On Sunday night, our old friend exclaimed to my wife and me: “How have you all been??”
It’d been, well, almost a year since we’d been to her bar. We had plenty to catch up on with our drink-slinging pal as we sipped and snacked. Back on the home front, our babysitter had recently resurfaced and appeared to have bedtime under control. It was nice to have a throwback evening, the type we all took for granted just 12 months ago.
In the interim, many income investors have, likewise, taken low long-term rates for granted. Not we contrarians, of course. We’ve been discussing the prospect of Fed-Fueled Dividends and rising interest rates since October.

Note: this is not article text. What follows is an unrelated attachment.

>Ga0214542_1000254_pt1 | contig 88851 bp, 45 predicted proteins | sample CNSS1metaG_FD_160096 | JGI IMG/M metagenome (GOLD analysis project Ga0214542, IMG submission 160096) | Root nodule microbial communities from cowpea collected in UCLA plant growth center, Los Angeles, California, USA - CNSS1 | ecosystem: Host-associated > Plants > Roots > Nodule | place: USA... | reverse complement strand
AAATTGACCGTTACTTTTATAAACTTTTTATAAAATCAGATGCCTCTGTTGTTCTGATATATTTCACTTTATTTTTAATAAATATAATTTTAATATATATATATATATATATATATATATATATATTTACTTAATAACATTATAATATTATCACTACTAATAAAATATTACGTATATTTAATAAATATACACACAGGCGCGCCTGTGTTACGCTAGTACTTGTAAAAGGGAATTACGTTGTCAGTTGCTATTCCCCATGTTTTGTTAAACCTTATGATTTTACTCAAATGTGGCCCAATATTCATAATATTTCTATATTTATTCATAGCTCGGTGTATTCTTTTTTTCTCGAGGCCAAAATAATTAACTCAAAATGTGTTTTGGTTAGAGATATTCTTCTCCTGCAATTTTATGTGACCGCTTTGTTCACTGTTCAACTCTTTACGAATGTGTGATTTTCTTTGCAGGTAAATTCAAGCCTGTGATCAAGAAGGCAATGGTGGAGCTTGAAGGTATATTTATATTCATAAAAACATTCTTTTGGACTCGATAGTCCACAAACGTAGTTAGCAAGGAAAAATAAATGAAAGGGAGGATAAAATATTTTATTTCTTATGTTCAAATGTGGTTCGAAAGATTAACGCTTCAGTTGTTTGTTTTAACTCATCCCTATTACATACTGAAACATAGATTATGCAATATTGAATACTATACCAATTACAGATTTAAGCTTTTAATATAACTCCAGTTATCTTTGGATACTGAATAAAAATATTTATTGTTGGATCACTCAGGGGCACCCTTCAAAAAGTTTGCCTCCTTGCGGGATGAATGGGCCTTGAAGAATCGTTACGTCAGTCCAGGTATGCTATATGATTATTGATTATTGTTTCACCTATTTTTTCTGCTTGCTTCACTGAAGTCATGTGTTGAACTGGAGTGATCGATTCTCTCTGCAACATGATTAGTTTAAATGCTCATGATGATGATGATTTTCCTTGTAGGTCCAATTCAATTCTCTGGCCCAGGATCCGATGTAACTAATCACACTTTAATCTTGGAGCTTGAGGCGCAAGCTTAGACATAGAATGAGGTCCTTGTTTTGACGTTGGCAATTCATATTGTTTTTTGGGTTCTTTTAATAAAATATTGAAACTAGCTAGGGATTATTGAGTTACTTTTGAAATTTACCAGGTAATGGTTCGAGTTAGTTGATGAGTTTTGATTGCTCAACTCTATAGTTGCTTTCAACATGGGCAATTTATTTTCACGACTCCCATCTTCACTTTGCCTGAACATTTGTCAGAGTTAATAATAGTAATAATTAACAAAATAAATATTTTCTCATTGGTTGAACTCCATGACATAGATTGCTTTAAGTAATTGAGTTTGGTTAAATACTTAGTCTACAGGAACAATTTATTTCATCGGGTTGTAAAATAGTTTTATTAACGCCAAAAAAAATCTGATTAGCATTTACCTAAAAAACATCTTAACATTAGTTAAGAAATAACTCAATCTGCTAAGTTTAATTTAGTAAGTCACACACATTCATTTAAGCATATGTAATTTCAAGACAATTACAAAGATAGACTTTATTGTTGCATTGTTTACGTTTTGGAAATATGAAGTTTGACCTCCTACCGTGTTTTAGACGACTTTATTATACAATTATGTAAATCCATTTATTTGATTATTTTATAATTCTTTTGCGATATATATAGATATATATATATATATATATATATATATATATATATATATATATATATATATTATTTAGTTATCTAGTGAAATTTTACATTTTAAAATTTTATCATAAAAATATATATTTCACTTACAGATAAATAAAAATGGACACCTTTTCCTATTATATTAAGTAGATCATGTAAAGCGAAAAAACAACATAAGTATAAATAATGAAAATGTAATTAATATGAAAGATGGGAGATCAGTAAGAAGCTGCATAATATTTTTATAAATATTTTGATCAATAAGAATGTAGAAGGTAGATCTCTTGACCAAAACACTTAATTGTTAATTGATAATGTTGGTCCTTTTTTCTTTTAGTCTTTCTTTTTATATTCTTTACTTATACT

Suddenly, the mainstream media is on to our story because the 10-year Treasury rate has quickly rallied above 1.3%. One year ago, we’d have yawned at a yield like this. These days, however, it’s a shock to the system akin to leaving the house for the first time in forever:
10-Year Yield on a Comeback Tour
In the near-term, a pullback towards 1.1% or so is possible. Markets never move in straight lines, yet suddenly everyone seems to believe that rising rates are a sure thing. Their confidence may mark a minor turning point.
But there’s no denying that the trend in the 10-year yield is now up. Let’s look beyond the weeks ahead to picture the 10-year bond paying somewhere between 1.5% and 2%. (This might be what it yielded the last time you dined out at your favorite establishment!)
While a modest move by historical measures, it will be enough to generate a few winners and losers in Dividend-land.
Loser: US Treasuries